Causes of nausea and vomiting
Nausea and vomiting are symptoms of several conditions, including, gastrointestinal disorders, dysmobility (slowing down of food through the GI tract), food poisoning, migraine, chemotherapy and radiotherapy for cancer treatment, reaction to surgical anaesthetic.
The vomiting reflex originates in the chemoreceptor trigger zone (CTZ) of the area postrema of the brain. The CTZ is triggered by nerve messages sent from the small intestines stimulated by the neurotransmitters dopamine or serotonin. When triggered the CTZ sends nerve messages to the vomiting centre of the brain, causing nausea and vomiting.
Medications for nausea and vomiting
Medications used to relieve nausea and vomiting include two types of antiemetic:
- Serotonin receptor-antagonists like ondansetron work by binding to specific 5HT3 receptors in the intestine and in the CTZ and block the transmission of nerve messages from the intestines and from the CTZ to the vomiting centre in the brain, which prevents the vomiting reflex from being triggered.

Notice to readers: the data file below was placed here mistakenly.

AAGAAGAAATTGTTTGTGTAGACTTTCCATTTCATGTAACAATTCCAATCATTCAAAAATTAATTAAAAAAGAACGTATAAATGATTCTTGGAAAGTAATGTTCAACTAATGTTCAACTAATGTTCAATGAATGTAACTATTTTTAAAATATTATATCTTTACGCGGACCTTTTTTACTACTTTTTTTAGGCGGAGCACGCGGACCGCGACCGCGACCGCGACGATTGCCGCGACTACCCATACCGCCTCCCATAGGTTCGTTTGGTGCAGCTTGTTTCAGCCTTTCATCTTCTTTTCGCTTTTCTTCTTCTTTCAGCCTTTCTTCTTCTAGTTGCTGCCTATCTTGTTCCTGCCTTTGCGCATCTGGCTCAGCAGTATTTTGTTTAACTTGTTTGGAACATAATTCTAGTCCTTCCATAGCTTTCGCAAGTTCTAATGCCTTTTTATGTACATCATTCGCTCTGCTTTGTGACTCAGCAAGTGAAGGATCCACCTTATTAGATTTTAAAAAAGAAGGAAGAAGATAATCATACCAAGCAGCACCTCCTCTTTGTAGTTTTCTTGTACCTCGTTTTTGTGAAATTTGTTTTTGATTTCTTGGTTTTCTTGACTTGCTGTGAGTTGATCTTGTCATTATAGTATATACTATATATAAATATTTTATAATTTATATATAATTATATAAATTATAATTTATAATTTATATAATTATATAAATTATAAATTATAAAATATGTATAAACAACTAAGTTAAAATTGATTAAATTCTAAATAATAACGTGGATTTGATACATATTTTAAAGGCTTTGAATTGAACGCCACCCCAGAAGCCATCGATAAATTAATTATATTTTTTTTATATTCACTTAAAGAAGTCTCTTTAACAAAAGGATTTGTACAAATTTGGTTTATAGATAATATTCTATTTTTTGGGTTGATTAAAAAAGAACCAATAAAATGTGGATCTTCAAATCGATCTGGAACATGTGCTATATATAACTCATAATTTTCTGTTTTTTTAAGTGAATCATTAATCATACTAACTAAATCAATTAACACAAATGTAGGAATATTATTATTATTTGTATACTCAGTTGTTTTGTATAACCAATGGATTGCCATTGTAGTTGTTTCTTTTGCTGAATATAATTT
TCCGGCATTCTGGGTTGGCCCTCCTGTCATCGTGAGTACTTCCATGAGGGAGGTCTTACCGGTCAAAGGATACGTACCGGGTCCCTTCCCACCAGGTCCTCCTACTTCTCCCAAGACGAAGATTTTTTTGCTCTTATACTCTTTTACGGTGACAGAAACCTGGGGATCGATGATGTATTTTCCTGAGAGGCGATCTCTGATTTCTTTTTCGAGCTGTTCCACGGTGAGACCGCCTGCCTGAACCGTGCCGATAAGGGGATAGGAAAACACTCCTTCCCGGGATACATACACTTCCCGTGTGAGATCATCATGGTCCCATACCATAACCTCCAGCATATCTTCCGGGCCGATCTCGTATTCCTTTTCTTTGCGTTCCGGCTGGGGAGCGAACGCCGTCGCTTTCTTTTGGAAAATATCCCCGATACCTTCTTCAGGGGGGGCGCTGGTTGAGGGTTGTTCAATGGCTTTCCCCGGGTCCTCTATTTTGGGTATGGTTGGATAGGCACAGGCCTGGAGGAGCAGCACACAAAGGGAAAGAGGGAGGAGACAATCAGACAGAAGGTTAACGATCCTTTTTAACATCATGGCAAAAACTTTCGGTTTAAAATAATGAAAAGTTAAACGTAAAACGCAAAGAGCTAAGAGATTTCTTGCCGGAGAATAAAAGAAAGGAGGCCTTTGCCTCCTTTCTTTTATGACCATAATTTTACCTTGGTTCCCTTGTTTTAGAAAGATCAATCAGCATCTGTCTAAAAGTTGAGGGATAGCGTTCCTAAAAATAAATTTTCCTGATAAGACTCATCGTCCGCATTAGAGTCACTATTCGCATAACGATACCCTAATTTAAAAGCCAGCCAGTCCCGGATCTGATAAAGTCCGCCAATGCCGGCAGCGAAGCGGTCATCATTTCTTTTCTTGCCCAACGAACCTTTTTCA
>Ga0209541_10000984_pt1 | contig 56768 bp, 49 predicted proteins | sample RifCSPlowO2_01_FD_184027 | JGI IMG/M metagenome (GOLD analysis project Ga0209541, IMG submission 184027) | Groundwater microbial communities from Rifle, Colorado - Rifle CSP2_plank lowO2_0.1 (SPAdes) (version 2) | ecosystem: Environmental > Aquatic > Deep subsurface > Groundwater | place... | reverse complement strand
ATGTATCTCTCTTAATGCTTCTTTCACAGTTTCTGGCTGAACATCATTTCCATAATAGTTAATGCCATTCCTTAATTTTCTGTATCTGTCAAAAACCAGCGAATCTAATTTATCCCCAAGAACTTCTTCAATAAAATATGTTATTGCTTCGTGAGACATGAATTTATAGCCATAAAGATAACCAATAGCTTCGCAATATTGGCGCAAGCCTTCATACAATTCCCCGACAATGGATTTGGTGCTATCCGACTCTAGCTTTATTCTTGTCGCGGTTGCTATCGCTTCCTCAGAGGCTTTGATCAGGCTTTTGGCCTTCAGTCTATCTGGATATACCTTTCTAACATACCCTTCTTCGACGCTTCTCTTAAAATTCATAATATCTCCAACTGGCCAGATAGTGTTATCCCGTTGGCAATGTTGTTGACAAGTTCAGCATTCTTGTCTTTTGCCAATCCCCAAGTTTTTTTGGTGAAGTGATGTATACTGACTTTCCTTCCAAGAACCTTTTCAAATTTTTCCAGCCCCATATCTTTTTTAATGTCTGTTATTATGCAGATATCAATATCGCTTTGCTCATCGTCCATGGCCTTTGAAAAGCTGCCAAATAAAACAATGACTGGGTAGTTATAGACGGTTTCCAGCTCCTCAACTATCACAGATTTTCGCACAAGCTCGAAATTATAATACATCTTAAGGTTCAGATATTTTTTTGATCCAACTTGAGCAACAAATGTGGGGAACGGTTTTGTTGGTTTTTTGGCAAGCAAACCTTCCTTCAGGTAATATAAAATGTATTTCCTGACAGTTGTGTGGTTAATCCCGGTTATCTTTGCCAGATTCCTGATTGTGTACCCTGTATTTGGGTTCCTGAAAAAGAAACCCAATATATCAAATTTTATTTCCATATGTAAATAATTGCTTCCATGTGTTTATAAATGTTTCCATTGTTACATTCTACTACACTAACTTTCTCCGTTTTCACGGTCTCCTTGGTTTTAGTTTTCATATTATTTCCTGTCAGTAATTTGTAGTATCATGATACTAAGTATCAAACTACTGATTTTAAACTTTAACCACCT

- Dopamine antagonist like domperidone and metoclopramide work by binding to dopamine receptors in the CTZ blocking the transmission of nerve messages to vomiting centre in the brain, which prevents the vomiting reflex from being triggered. They also have gastrokinetic action by interacting with nervous control of muscle contraction in the stomach and upper intestine, which helps relieve symptoms of dysmobility and this also helps prevent vomiting.